- Traube's bruit
- Traube's corpuscles
- Traube's double tone
- Traube's dyspnea
- Traube's plugs
- Traube's pulse
- Traube's space
- Traube-Hering-Mayer waves
Biography of Ludwig Traube
Ludwig Traube was born in Ratibor, Silesia, by Jewish parents, the elder brother of Moritz Traube, a wine merchant known for his scientific works. He began his medical studies in Breslau (Wroclaw) in 1835, and already whilst a student he showed a particular interest in physiological problems, undoubtedly influenced by his teacher, Jan Evangelista Purkyne (1787-1869). In 1837 he came to Berlin to study under Johannes Peter Müller (1801-1858) and, in his spare time, had the opportunity to study the works of the great French physicians, above all René-Théophile-Hyacinthe Laënnec (1781-1826) and François Magendie (1783-1855). When Lukas Schönlein was called to Berlin, in 1840, Traube became one of his most attentive students.
Doctor of medicine - to work on cadavers
Ludwig Traube received his doctorate at Berlin in 1840 and, even before passing his state examination, then went to Vienna for some nine months to attend Karl von Rokitansky's classes in General pathology and study physical diagnosis under Josef Skoda (1805-1881).
Back in Berlin, Traube he received his permit to practice medicine in 1841, but in 1843 returned to Vienna, this time to become familiar with the techniques of auscultation and percussion. In 1843 he was once more back in Berlin. Responding to the wishes of some young physicians, he began giving courses in auscultation and percussion, an activity that made his name well known.
Due to a prohibition by the administration for the poor – the Armen-Direction – Traube was practically cut off from the material used for his courses. In 1844 he was forbidden to experiment on human corpses, and thus at first had to do with animal cadavers.
A Jewish teacher in Berlin
Traube was one of the first Jewish physicians to be habilitated as Docent at the University of Berlin after the revolution of February 1848, and in 1849 became Johann Lukas Schönlein's (1793-1864) assistant at the Charité clinic. The 1848 uprising caused a considerable brain drain for Germany, as many resourceful and knowledgeable people fled the rather regulated and unfree life in Germany for USA and even Australia. Schönlein had won the Charité board of directors concession to employ civilian assistants in the clinic, and Traube was the first civilian colleague of Schönlein who was employed at the Charité.
In 1853 Traube took over leadership of a department in the Charité, where he, in 1849, had set up a department for chest diseases, which mainly served for instruction in percussion and auscultation. He was appointed extraordinary professor in 1857 and, after the retirement of Eduard Wolff (1794-1878), his department was elevated to the propedeutic clinic – Propädeutische Klinik.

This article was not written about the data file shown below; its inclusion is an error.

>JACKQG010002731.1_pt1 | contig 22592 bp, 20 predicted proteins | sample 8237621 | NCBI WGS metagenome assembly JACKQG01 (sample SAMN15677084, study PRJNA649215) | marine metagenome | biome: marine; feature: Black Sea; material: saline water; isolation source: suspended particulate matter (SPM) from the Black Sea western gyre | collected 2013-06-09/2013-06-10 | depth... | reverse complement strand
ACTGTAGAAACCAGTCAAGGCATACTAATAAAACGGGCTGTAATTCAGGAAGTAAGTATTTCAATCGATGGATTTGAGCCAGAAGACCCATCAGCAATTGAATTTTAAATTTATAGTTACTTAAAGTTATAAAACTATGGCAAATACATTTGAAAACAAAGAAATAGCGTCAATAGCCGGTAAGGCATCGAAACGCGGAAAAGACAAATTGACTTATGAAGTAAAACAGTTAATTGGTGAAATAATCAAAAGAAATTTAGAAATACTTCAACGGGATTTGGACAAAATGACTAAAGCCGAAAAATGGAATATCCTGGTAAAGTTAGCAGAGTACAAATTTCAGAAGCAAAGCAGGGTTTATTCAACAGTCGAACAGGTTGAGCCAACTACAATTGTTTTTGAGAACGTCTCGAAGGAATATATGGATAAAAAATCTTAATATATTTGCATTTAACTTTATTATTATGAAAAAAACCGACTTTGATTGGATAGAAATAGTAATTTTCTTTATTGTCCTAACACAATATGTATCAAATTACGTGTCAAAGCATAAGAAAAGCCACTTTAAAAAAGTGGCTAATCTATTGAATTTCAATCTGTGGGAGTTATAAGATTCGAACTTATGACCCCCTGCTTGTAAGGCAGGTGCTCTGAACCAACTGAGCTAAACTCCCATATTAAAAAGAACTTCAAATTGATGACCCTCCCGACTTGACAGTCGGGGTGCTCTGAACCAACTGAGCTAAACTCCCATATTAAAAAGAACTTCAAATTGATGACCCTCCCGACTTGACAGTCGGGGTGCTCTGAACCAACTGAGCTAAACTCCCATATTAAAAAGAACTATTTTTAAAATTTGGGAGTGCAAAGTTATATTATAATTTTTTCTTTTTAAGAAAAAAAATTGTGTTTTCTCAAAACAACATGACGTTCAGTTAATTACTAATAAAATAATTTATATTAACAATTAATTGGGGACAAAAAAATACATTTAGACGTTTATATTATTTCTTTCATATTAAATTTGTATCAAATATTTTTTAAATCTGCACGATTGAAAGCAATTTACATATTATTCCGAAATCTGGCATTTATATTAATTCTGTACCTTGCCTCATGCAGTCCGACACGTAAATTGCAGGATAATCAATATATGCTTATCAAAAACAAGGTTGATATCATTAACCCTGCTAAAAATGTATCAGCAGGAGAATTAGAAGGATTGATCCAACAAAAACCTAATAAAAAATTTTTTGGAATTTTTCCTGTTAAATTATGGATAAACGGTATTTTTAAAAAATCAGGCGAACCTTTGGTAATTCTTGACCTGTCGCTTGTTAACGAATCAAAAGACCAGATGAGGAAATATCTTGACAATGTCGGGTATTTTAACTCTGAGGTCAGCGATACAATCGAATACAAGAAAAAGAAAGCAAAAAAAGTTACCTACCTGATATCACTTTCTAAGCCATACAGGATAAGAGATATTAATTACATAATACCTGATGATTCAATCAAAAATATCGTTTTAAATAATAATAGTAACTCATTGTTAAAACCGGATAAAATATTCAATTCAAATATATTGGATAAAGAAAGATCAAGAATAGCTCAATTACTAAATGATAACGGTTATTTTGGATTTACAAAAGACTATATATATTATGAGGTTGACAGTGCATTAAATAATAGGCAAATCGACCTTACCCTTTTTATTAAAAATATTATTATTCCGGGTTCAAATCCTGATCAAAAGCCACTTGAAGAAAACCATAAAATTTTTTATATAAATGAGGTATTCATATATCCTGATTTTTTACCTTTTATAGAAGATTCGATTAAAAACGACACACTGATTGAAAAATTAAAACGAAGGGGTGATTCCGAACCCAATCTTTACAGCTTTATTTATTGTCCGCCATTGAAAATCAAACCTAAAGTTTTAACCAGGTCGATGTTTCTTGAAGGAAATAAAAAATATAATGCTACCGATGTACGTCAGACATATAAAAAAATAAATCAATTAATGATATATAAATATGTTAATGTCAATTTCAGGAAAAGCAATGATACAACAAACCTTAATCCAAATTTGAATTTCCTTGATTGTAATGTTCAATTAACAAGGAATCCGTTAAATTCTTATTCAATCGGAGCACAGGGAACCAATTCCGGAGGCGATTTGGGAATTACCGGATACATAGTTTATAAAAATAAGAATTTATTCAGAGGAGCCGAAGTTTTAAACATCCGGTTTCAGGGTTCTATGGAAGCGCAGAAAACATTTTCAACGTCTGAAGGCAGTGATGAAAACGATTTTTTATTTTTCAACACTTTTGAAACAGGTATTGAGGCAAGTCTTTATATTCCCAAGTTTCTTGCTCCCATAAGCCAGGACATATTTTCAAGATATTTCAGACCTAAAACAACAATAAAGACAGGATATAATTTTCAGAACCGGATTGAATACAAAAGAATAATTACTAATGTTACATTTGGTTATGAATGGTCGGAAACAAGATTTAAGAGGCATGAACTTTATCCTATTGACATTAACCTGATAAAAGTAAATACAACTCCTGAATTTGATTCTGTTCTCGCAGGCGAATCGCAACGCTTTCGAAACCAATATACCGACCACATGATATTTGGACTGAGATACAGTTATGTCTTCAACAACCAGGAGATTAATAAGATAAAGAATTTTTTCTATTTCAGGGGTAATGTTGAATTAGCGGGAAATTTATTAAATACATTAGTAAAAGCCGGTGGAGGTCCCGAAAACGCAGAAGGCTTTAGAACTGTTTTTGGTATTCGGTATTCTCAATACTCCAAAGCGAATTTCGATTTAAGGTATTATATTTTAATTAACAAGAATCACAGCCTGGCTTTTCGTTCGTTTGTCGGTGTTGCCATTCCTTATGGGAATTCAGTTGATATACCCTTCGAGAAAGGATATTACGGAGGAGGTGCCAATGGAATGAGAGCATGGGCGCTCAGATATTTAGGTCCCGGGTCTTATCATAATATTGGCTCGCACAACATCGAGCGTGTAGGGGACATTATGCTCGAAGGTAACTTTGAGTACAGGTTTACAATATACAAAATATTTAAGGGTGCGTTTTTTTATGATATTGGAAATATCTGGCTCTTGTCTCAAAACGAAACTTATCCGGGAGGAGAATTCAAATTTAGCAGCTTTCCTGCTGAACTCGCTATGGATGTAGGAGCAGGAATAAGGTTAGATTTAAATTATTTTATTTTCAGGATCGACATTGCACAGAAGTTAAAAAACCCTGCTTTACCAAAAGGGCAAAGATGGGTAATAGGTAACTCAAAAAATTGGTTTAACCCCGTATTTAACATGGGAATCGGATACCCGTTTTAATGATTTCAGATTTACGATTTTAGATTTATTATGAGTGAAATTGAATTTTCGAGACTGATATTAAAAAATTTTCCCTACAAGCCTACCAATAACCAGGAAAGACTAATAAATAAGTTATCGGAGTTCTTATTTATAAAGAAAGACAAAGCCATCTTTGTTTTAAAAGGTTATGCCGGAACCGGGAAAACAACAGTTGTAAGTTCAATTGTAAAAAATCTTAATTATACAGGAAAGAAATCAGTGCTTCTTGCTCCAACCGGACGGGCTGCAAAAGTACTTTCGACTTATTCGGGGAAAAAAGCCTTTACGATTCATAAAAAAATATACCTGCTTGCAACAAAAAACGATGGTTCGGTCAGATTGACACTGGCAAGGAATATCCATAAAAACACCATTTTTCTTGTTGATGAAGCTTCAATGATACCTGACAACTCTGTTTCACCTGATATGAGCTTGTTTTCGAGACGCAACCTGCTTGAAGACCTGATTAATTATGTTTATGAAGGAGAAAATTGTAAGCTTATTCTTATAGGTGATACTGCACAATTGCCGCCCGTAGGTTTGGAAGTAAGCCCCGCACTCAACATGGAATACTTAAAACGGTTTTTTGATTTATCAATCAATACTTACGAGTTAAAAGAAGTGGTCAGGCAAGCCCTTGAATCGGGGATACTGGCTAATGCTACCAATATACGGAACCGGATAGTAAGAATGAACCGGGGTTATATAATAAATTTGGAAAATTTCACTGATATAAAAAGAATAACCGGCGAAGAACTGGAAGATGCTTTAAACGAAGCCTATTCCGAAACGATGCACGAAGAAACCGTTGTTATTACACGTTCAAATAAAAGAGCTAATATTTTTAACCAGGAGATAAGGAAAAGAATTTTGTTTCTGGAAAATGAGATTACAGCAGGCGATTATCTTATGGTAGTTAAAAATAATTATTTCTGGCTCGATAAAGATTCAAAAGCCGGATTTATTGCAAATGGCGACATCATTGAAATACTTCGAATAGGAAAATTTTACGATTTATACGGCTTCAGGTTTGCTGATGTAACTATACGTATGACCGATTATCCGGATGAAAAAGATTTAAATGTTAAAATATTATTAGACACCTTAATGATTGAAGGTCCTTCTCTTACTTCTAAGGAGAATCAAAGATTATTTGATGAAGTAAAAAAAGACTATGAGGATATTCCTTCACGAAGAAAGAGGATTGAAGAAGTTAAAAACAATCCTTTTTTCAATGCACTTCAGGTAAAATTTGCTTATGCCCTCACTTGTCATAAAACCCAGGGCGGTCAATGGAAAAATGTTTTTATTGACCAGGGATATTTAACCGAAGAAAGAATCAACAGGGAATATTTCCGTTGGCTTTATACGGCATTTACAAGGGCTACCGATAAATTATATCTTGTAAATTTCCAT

After Schönlein's retirement, Traube was one of the most famous and beloved of the clinicians, and in 1862 was called to an institute of military medicine as professor. He received the title privy medical counsellor – Geheimer Medicinalrath - in 1866.
Eventually, in 1872, came his appointment as professor at the medical faculty, the same year he first described pulsus bigeminus. After the death of Theodor Frerichs (1819-1885), Traube took over the 1. Medical Clinic.
Doctor, teacher and scientist
Traube was an important scientist and one of the most popular teachers of his time. Among his many famous students was Julius Eduard Hitzig (1838-1907). He advised Christian Albert Theodor Billroth (1829-1894) in the writing of his doctoral thesis.
His reputation as a pioneer of experimental pathology rests to a large degree upon his investigation in 1846 of the results of section of the vagus nerve on pulmonary function. This work was inspired by the French experimental physiologist François Achille Longet (1811-1871). In 1847 he studied suffocation, and then investigated the pathology of fever. In 1849 or 1850, together with Friedrich Wilhelm Felix von Bärensprung (1822-1864), head of the department of syphilitic diseases at the Charité, Traube introduced measurement of temperature as a routine clinical examination method. In 1852 Traube produced the first graphic presentation of a fever course with simultaneous recording of pulse and respiratory frequency.
His clinics at the Charité were extremely popular, and he was kindly and sincere in his handling of patients.
In 1875, on the occasion of the jubilee of the University of Leiden, Traube was named doctor of honour of this university. In his later years he was often sick and frequently had to interrupt his work.
With Benno Ernst Heinrich Reinhardt (1819-1852) and Rudolf Ludwig Karl Virchow (1821-1902), Traube was co-founder of Beiträge zur experimentellen Pathologie. Only two issues were published, Berlin 1846 and 1847, and these are now extremely rare collectors items.